We strengthened and tested our emergency response preparedness through drills conducted across our operations. Major emergency response exercises were conducted in 2015 in our Eastern Mediterranean, West Africa and Gulf of Mexico business units and in the Falkland Islands.
In Israel, an oil spill response exercise used a simulated ship leak to challenge the ability of the Israel Incident Management Team (IMT) to respond to an emergency. The IMT was tasked with responding to a simulated spill that affected Israeli waters and threatened our two platforms. The team successfully completed the exercise, providing life safety response to protect offshore crews and Noble Energy’s assets. These included marshalling local contract resources, deploying responders and creating a Common Operational Picture for real time situational awareness.
The Gulf of Mexico Business Unit conducted a functional exercise simulating a helicopter crash on platform approach. The exercise scenario included multiple injured parties, search and rescue capability, emergency procedures on the platform and response to a limited hydrocarbon discharge to water.
The first functional exercise for Noble Energy in the Falkland Islands focused on initial response actions to a well control event with injuries. Evaluators from the Department of Mineral Resources, the Department of Fisheries and Royal Falkland Island Police participated.
A simulation exercise was conducted at the Israel Ashdod Onshore Terminal, where gas is received from the offshore fields we operate and then sent to providers for electricity generation within Israel. A fire was simulated that required a response by facility personnel and local fire and police department resources.
In Cyprus, Noble Energy participated in the annual Joint Rescue Coordination Center simulation exercise, acting as the responsible party that had a simulated mass casualty incident aboard a drill ship. Using this exercise planning scenario, the Cyprus IMT and additional governmental agency personnel were able to determine the “limits” of local search and rescue capability, the logistical concerns as other countries provided resources to help with the medical emergency and created new expectations for the Business Unit to consider as we prepare for enhanced operations in the future.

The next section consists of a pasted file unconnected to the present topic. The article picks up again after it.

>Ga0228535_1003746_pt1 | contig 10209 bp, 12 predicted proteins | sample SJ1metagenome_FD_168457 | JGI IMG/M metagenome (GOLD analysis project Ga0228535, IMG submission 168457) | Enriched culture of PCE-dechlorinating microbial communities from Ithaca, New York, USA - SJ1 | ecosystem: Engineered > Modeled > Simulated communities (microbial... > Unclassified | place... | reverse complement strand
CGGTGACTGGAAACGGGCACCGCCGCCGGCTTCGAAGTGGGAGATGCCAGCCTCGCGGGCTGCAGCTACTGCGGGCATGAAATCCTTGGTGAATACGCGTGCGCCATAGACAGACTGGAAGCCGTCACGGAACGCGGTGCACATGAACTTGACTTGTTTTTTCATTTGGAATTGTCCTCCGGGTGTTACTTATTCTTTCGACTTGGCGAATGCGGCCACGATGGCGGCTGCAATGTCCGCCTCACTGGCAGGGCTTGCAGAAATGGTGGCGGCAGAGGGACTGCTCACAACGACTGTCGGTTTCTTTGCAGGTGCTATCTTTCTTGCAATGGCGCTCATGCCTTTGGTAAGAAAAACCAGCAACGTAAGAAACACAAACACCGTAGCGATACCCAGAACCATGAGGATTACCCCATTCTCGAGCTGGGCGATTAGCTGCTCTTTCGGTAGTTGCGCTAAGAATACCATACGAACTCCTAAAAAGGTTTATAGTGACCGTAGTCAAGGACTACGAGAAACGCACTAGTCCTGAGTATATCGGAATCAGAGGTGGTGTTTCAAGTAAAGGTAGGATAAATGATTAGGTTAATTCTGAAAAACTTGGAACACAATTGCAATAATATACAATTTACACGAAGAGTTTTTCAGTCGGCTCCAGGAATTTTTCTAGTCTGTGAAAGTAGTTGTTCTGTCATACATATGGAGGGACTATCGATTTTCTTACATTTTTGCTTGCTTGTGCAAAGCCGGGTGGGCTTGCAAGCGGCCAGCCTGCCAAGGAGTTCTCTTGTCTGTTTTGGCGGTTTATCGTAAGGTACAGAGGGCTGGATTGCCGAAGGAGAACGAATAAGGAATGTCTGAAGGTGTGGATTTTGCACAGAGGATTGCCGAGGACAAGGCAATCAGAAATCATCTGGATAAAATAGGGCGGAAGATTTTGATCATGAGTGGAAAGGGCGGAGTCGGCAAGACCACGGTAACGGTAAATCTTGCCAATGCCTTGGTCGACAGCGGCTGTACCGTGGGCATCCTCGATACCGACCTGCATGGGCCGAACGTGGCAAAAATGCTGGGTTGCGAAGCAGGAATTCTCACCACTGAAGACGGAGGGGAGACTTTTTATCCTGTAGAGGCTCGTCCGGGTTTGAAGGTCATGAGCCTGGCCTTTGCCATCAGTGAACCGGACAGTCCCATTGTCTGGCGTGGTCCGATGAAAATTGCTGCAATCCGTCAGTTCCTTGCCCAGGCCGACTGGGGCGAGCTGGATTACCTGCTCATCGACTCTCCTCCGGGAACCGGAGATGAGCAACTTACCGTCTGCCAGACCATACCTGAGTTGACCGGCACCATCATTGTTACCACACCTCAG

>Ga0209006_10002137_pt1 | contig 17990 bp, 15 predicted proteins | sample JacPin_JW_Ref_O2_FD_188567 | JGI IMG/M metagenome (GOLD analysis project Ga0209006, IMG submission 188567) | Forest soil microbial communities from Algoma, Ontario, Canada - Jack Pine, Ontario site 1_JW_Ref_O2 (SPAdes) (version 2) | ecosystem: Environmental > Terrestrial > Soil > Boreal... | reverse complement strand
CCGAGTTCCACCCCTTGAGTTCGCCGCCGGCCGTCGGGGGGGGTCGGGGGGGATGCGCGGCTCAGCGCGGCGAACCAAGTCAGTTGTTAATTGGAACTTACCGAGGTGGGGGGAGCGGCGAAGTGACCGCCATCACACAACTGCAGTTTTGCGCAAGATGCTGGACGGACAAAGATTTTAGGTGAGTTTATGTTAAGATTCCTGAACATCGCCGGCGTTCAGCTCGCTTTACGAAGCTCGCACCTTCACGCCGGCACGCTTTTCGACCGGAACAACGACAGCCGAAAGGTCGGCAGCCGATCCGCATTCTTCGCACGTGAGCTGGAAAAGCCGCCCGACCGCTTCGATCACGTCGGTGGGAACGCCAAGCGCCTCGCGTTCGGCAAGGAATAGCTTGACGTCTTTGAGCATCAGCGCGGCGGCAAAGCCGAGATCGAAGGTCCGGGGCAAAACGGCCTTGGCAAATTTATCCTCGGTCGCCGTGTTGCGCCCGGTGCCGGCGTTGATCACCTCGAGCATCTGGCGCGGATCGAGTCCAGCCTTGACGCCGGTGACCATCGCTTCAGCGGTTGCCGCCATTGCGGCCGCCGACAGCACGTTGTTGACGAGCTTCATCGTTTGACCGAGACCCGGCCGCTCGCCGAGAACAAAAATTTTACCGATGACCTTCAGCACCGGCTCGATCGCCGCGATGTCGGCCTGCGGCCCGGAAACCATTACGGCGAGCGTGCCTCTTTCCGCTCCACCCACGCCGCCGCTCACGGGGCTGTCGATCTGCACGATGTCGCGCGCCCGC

In October, Hurricane Patricia created an opportunity for the new Texas business unit to exercise its severe weather plan. Hitting the Pacific coast of Mexico as a Category 5 storm, the hurricane impacted south and west Texas at nearly a Category 2. Successful preparation of Noble Energy’s facilities and associated tank batteries resulted in an incident-free event. Enhanced life safety measures were implemented to ensure personnel were accounted throughout.
ATLAS, a new alternative truck loading system for locations equipped with automation, improves worker safety.
Both the Houston and Denver offices hosted an inaugural Safety Day in October to make safety at work and at home top-of-mind for desk-based employees. In Houston and Denver, employee experts and external organizations shared information on how to stay safe. Topics addressed included animal control, safety for the elderly, public health, bicycle safety, and fire and personal safety.
We have also enhanced our procedures for Safety Data Sheets (SDS) for employees and contractors by providing more accurate detail on characteristics such as explosive range, flammability, viscosity, and volatility. While the industry standard has long been to categorize unrefined petroleum products with generalized information, our region-specific SDS facilitate safe handling. In order to enhance safe handling of our products, we continually review product data to increase the specificity of our SDS.